An Introduction to Cottage Succession Planning
Debbie Bongard - Jun 30, 2021
For many Canadians, summer is a time for long Friday night drives out of the city, warm days by the dock and cool nights by the fire. As the temperatures rise, the whole country dives headfirst into cottage season. A cottage is a place I want to pres
An Introduction to Cottage Succession Planning
For many Canadians, summer is a time for long Friday night drives out of the city, warm days by the dock and cool nights by the fire. As the temperatures rise, the whole country dives headfirst into cottage season.
For my family, Pointe au Baril is our second home, a community I care about deeply and a place that houses so many precious family memories. Like so many Canadians, a cottage is a place I want to preserve for generations to come, but passing down a cottage is not always as simple as it may seem.
Not only do cottages hold significant sentimental value to families, but they are often also a hefty financial asset. The value of Canadian cottages is quickly on the rise. Prices have skyrocketed over the last year as people abandoned their city lifestyles en masse and sought respite in the calmness of country life. In fact, a survey by Royal LePage found that Canadian recreational property prices increased by 16% last year and are expected to rise an additional 15% in 2021.
So, with all this in mind, how can you successfully pass down your family property? Let’s start with the basics. Here are a few key things to know about successful cottage succession planning.
1. You have to pay to pass down
Unfortunately, you cannot simply gift your property to the next generation free of charge. Like most transfers of assets, you must be prepared to pay taxes.
Whether you hand the property down or sell it to your children at a discounted rate, the Canada Revenue Agency will make sure it’s ‘sold’ at fair market value. The parents will be charged capital gains tax which accounts for the difference between the cottage’s current market value and the adjusted cost base (the amount it was originally bought for plus the value of any improvement expenses, like renovations).
While there are some possible ways to reduce this tax like if it served as your primary residence for a significant period of time, parents should still be prepared to cough up a fair amount of change for capital gains.
Canadians in some provinces will also have to pay property transfer tax. You’ll want to do your regional homework on this as it can be quite hefty, notably for those in British Columbia.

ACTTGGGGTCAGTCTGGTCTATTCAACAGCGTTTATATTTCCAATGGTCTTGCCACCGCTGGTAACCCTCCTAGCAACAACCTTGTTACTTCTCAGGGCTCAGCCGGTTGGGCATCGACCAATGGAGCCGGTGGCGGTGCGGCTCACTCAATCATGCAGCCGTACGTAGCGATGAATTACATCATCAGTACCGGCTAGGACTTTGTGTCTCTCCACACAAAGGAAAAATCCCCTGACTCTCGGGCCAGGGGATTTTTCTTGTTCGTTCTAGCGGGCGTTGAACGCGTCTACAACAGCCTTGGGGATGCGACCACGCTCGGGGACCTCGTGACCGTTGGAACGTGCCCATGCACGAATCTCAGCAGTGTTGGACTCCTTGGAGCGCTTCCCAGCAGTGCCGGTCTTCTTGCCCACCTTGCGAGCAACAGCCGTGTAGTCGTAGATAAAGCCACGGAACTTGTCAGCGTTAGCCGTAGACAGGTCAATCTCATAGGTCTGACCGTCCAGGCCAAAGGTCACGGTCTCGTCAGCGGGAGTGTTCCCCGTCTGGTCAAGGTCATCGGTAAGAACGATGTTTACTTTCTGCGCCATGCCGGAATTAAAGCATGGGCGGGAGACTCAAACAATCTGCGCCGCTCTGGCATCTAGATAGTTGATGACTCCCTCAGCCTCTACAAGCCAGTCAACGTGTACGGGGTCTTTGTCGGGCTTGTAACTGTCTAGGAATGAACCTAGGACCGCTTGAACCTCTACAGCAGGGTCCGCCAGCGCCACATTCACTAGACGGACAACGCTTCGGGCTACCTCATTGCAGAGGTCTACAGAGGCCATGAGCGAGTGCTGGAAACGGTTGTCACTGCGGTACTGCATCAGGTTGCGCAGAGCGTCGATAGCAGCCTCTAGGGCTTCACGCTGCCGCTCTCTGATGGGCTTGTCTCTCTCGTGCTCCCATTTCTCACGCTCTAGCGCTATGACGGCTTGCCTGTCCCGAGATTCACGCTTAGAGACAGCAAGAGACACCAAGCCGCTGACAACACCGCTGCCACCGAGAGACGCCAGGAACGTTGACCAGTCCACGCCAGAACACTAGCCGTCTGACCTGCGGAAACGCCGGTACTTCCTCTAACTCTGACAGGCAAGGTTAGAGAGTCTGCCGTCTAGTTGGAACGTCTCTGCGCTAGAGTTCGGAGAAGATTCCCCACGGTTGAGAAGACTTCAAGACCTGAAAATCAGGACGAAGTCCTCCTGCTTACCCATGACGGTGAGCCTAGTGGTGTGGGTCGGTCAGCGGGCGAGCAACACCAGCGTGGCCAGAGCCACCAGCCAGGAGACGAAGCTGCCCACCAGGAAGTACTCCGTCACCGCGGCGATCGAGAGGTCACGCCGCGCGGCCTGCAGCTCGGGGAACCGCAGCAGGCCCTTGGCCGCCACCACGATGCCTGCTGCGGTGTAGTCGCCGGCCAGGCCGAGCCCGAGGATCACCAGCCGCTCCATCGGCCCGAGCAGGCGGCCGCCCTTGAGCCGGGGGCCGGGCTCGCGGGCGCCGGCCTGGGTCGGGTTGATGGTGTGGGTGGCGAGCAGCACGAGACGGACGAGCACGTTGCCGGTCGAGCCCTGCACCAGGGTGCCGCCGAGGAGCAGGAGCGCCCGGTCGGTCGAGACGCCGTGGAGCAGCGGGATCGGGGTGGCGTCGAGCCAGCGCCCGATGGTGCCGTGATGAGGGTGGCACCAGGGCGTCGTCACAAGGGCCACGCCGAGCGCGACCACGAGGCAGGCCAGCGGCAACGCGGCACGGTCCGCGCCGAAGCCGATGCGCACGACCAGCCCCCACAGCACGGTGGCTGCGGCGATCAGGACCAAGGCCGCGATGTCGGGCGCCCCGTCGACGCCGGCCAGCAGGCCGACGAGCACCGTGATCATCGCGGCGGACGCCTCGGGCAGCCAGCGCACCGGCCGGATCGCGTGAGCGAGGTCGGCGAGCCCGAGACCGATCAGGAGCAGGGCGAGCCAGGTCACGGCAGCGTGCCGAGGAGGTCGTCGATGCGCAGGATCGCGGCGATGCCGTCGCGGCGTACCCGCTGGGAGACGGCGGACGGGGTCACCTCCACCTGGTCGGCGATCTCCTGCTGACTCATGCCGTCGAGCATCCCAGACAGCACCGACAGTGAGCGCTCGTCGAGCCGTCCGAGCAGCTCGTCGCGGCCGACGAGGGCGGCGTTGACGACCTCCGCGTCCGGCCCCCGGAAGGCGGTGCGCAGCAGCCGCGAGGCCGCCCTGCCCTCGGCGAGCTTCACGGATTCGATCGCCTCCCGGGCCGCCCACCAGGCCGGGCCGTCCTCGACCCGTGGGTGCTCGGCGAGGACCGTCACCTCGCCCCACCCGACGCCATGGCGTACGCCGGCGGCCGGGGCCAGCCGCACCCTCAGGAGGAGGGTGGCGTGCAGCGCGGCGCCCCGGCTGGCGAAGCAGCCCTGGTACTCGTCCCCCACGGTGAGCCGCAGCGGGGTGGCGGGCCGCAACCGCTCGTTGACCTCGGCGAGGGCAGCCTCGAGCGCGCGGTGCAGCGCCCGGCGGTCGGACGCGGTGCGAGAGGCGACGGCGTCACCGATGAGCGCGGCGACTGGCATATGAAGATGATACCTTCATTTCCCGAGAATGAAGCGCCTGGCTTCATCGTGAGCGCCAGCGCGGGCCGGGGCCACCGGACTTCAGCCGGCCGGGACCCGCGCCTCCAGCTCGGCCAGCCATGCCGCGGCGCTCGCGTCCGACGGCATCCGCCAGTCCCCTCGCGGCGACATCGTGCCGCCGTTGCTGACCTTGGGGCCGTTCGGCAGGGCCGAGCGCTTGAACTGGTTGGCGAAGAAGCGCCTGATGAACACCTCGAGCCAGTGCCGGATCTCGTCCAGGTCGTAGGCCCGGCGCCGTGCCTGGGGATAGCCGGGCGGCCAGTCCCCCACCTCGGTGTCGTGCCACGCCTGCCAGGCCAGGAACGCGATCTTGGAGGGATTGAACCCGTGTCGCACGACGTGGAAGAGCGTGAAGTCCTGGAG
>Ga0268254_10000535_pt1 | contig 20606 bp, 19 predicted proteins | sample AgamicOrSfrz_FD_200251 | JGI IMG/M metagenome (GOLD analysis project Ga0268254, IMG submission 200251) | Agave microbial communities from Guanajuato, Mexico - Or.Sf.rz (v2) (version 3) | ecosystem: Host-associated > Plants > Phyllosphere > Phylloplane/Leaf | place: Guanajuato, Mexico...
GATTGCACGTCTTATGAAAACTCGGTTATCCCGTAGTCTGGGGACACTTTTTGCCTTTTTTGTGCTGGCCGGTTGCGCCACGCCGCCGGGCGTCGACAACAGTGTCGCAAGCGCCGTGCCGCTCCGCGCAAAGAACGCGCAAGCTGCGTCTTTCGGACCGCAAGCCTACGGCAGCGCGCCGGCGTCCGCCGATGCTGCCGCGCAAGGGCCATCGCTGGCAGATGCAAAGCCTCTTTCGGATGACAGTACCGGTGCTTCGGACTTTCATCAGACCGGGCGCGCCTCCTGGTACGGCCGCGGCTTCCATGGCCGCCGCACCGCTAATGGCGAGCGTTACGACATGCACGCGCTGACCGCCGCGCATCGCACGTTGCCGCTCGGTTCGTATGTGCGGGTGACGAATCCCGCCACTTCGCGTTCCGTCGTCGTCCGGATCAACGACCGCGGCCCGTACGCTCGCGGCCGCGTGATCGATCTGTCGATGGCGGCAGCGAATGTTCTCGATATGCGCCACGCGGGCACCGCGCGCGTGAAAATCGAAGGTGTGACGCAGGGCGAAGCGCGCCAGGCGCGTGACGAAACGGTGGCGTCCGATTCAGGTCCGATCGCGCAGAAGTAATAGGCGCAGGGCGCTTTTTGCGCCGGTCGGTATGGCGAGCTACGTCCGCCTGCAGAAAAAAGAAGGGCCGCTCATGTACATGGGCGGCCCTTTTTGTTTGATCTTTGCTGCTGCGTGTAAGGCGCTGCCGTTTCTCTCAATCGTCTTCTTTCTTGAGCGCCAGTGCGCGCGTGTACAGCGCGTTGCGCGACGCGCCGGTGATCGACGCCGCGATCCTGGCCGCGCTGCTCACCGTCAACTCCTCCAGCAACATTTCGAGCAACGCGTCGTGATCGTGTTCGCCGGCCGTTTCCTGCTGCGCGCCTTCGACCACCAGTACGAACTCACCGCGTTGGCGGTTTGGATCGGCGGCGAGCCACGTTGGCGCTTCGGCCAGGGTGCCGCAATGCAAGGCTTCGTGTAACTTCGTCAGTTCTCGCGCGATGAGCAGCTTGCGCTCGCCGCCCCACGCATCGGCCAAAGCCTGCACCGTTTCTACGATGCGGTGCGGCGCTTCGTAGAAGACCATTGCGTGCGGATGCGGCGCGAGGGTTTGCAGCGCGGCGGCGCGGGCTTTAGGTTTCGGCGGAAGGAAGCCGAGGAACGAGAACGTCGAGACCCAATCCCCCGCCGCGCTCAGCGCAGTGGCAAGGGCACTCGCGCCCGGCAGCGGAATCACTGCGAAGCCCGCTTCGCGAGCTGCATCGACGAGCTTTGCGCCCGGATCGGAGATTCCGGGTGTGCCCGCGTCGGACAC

2. You may want to consider creating an asset-protection trust
In the process of passing on the cottage, many families fail to consider protecting their assets from future financial challenges. What happens if one of your children goes bankrupt or gets divorced? Who takes the cottage then?
By creating an asset-protection trust for the cottage, owners are protected for 21 years from third-party claims from divorce, creditors or trustees of bankruptcy.
The trust also has the added benefit of allowing owners to defer paying capital gains tax that is incurred during that 21-year period. This means the next generation could essentially skip paying taxes during that time. But don’t let this fool you - you will still have to pay capital gains tax at some point. The real question to consider is do you want to pay now or later when the property is likely worth even more?
3. Transferring through your will could cost you
Although some parents want to hold on to their cottage for as long as possible, and rightfully so, it’s worth noting that the most cost-efficient method of transferring the family property is when both owners are still alive.
If the cottage is left in a will, executors in certain provinces will have to pay probate fees on the value of the cottage, on top of the other expenses. If it’s left to the surviving spouse, they will pay the fees. If it’s left to the children thereafter, they will pay probate again when they inherit it.
If you do choose to leave it in your will, we strongly advise that the property is at least originally held in a joint tenancy between spouses to avoid these, often expensive, probate fees.
4. Start the conversation early
Unfortunately, the process of transferring down a cottage can be quite a bit more stressful than the easy-breezy lifestyle you associate with the property. That is why, like with many financial and legal processes, it’s important to start the conversation early. Be realistic. Which of your children wants the cottage? Who can afford it? What personal family disagreements might this cause?
It’s never easy dividing assets, especially when there is so much sentimental value attached. But as we always advise, the harder the conversation may be to have, the more important it is to have it early on.
This list is just a starting point to understand the ins and outs of cottage transfers. Although the process can seem complex and confusing, meeting with your Financial Advisor can help you sort out the right approach for you and your family.